Figure 1: Trends in trips, miles travelled and hours spent travelling

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Source: UK Department for Transport

In the USA, according to the Survey of Travel Trends 2017, since the 1970s, both the number of trips and distance travelled per household has significantly increased (i.e. about 50%). However, for the first 20 years of the new millennium, these numbers have fallen slightly. See Table 1 below.

Table 1: Summary of US Household Travel Statistics

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Source: 2017 National Household Travel Survey

Despite improving technology and rising incomes, countries such as the UK and USA have struggled to reduce the amount of travel per person and per household. Unless the average cost of travel per person falls by more than the increase in population, the overall cost of travel will increase.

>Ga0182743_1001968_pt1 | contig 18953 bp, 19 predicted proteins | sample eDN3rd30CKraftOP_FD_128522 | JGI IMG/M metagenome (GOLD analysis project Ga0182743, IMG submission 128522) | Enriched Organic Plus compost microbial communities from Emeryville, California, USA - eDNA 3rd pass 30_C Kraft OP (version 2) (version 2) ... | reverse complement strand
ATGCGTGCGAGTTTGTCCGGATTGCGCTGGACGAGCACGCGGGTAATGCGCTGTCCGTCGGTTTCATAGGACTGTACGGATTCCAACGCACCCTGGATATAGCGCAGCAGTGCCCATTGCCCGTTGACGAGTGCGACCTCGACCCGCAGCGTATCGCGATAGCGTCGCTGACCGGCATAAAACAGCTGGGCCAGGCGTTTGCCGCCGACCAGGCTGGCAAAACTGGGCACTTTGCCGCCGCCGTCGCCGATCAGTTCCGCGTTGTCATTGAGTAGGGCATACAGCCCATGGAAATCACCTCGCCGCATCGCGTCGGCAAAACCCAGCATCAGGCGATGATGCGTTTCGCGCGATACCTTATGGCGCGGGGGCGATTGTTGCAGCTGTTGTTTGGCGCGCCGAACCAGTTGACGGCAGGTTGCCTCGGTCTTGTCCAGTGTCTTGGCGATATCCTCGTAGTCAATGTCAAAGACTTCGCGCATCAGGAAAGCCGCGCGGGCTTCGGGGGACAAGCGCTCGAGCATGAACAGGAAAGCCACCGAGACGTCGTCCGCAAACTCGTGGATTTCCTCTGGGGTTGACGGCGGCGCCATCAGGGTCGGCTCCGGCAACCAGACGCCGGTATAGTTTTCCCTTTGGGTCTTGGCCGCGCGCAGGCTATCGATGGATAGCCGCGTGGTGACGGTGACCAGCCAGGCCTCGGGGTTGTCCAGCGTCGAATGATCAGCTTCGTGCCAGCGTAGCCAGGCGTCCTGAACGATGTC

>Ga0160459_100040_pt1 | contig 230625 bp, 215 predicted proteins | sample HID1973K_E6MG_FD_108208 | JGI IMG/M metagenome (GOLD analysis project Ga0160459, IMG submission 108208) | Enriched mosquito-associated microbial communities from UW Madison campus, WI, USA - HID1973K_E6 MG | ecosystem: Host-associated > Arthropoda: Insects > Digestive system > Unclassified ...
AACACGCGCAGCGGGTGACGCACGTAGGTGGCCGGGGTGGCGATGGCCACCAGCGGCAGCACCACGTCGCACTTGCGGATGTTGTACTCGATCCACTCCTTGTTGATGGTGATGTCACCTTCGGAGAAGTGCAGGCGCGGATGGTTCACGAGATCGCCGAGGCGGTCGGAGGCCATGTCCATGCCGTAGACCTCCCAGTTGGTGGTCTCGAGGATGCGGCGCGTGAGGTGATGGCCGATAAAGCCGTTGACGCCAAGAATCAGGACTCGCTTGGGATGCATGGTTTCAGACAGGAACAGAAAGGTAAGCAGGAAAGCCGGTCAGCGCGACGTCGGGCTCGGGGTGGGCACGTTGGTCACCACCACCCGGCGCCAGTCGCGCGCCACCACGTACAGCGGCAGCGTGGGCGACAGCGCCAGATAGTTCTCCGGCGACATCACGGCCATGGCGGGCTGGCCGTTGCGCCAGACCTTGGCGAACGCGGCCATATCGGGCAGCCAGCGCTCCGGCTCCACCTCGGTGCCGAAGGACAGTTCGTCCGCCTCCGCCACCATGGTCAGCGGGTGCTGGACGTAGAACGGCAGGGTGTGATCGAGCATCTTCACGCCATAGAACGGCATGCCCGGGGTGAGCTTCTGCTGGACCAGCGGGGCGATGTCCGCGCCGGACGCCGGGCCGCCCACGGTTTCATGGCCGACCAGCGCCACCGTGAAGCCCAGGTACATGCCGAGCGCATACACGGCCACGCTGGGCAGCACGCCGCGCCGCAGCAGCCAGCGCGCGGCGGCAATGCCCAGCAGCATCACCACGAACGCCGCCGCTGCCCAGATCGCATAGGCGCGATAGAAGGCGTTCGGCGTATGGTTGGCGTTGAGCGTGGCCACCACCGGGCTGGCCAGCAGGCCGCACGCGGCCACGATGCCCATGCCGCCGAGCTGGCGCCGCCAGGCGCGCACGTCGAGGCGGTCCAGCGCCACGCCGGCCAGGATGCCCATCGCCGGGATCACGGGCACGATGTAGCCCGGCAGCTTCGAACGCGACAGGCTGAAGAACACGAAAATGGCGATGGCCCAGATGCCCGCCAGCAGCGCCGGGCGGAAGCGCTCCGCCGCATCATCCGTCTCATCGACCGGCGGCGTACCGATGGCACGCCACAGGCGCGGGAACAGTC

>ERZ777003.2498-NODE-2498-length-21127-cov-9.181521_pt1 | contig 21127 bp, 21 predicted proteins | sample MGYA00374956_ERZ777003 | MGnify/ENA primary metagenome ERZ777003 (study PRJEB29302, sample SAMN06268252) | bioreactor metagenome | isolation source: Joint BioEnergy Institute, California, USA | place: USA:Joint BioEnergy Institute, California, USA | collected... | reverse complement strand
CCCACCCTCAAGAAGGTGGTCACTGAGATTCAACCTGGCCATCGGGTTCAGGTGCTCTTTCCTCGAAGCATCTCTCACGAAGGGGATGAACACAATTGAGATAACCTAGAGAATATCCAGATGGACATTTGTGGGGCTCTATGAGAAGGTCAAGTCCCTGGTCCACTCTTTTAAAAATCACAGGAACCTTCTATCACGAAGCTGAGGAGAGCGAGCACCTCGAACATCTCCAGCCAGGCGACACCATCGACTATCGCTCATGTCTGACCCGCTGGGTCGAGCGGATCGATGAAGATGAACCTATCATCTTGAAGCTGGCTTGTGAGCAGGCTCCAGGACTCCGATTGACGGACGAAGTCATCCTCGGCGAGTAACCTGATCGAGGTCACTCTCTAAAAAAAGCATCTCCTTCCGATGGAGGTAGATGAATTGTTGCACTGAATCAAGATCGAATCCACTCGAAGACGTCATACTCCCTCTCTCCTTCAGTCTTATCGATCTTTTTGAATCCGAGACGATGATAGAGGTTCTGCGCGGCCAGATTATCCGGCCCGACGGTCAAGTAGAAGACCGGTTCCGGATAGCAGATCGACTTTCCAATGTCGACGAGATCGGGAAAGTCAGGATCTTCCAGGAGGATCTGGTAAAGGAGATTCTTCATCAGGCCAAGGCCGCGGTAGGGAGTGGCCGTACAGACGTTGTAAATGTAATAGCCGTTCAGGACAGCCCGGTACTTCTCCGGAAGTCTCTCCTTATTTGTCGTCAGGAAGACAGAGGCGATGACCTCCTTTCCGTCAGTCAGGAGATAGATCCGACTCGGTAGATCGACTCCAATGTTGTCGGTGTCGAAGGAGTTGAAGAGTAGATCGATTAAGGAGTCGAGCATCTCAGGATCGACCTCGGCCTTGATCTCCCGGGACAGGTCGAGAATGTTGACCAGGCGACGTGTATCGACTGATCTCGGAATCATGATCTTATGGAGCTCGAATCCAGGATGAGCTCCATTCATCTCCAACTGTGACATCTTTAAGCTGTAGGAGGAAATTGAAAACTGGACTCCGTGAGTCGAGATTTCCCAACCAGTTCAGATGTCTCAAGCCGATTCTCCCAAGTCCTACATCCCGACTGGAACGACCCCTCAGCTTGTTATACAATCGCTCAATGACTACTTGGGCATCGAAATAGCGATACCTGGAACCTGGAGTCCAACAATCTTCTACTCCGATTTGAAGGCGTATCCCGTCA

Is transport and transportation a public or private good?

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There is a possible market solution to providing transport and transportation. Transport can be considered a private good/service. It is excludable, i.e. you need to pay for it; you pay to buy a motor vehicle and you pay to board a bus or train. It is scarce, i.e. you occupying space on a train reduces the ability of others to occupy that space. Transportation can be considered a private good. It is excludable, i.e. you could be charged to drive your vehicle on a road or bridge. It is scarce, i.e. the space your vehicle occupies on the road affects other vehicles on the road.

For most countries transport and transportation is treated as both private and public goods. People own their motor vehicles. There are private bus services and coaches. Many commercial airlines are privately owned. However, there are also publicly owned buses, trains, and trams. Transportation infrastructure are often publicly owned. However, many countries have at least several privately owned transportation infrastructure; this may include toll roads and bridges. Some airports are privately owned such as the Charles de Gaulle Airport in Paris. The majority of ports in the United Kingdom are privately owned.